The participants look vertically up through the disk, with their eye at a set distance from it. To solve the problem of always maintaining the same distance, we fixed a string of 20 cm on one corner of the disk, at the base. To inspect the forest canopy, participants were instructed to hold the end of the string in one hand next to their eye, while keeping the string taught by holding the corner of the disk next to the other end of the string with their other hand (Figure 1b). By standardising the distance between the eye and the disk, any error due to the amount of the canopy seen through the disk was minimised.

Photos of participants in the two forest ecology activities
Figure 1 

(a) Some participants doing Activity 1 at the location of the quadrate vegetation survey. Photo by TC La Brijn. (b) Matthew Robson demonstrating the canopy observation activity (Activity 2) in front of the information board. Photo by SM Hartikainen.

The principle behind Activity 2 is to facilitate an easy way to estimate the amount of light penetrating the canopy. This is achieved by dividing the disk into sectors (12, like a clock face), each of which are split transversely in half, making 24 sectors of equal size. The participant counts, and notes down, how many of these sectors are predominantly light and dark, keeping the disk still as they do so (Figure 2). The instructions also are available to the participants as a video (https://youtu.be/M78RrsoIK8o). In practice, it is easier, cheaper, and more effective to have a disk that is solid, apart from 25 small holes of equal size (i.e., 10 mm diameter drilled through the disk), rather than one that is entirely transparent. One hole was drilled in the middle of each of the 24 sectors, so that the holes are equally spaced, plus one through the centre of the disk.

Viewing the canopy through a disk to allocate sky, trees, and leaves
Figure 2 

Development of the design of the canopy observation disk shows (left) 24 transparent sectors in the canopy projection, and (right) an arrangement of 25 holes of 10-mm diameter cut through a solid wooden panel with a drill.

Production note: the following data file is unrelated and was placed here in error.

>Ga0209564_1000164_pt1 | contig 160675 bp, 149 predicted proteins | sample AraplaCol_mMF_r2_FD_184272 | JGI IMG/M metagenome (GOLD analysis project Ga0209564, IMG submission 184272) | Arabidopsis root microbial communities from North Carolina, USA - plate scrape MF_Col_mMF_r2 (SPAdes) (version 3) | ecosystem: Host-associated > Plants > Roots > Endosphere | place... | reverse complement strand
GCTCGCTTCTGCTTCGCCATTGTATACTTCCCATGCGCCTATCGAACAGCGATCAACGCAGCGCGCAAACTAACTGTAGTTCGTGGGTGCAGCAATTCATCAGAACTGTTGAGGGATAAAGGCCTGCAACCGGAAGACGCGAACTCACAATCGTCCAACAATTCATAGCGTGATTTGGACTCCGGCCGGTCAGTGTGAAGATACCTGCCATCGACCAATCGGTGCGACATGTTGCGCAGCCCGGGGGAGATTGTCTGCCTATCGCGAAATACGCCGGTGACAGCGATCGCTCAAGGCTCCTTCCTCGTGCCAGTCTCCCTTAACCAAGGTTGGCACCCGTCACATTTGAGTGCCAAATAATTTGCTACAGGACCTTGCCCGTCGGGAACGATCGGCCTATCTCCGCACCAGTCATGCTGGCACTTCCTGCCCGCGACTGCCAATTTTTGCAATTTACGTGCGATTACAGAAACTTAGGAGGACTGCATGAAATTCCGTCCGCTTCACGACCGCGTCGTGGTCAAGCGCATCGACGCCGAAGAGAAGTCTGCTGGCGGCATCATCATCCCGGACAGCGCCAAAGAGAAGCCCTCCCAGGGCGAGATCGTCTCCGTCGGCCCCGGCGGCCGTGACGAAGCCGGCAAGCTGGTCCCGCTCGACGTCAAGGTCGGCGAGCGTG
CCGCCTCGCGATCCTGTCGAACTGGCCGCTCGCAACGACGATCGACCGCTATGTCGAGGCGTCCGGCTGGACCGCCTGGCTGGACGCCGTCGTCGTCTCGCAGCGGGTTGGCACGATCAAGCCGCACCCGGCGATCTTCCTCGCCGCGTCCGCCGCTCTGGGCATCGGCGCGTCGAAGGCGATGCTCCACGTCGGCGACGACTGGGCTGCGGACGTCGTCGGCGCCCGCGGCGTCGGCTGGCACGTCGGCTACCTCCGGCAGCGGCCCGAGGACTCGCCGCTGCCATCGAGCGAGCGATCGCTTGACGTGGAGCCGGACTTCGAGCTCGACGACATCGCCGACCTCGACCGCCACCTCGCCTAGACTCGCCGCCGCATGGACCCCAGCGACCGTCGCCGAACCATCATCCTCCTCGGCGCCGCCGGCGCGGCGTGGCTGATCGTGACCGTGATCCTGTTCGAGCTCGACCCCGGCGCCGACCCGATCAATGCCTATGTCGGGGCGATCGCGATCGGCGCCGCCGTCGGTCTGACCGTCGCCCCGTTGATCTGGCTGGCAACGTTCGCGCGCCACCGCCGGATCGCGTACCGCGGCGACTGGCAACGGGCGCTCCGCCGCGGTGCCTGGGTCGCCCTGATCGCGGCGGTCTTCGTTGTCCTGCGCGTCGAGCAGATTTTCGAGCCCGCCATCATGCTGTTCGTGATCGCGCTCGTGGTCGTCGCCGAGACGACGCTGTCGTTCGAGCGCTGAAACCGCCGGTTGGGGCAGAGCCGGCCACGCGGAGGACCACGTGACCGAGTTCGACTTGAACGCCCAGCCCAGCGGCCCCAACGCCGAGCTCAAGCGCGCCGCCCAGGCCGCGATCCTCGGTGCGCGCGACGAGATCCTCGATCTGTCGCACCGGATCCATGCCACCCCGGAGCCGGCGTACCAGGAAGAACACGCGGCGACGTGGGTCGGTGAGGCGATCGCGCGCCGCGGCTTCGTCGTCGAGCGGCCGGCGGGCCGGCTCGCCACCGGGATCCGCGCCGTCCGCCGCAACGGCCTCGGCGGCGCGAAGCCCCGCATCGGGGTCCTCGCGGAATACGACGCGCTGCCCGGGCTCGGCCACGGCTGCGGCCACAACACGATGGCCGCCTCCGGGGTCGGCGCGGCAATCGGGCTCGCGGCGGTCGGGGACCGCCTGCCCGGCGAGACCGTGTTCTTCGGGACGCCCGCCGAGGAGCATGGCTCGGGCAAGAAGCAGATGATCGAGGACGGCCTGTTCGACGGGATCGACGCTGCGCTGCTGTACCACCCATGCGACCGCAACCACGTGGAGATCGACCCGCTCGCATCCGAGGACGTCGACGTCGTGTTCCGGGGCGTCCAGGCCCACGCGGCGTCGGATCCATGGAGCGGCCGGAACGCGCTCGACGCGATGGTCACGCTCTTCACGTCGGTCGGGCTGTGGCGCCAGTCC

To perform the activity, participants were instructed to look up at the canopy and count the number of holes through which they could see only sky, versus the number of holes with only forest canopy made up of leaves, and the number of holes with only tree trunks and large branches. Those holes containing a roughly even mixture of these elements required a degree of subjectivity to allocate into categories. To reduce this subjectivity, the participants were asked to rotate the disk to obtain the most holes with only sky that they could see from one place. Likewise, it was necessary to control for the angle to the sky at which the disk was held, because looking vertically up gives a much shorter path-length of light through the canopy than looking towards the horizon, so would affect the values obtained. To avoid this type of error, each participant to was instructed to take one measurement looking vertically through the canopy (this will give the maximum sky and minimum trunks), and then four measurements: at 45°, at halfway between the horizon, and the vertical measurement at right angles from each other in each cardinal direction (the equivalent of facing towards each compass point).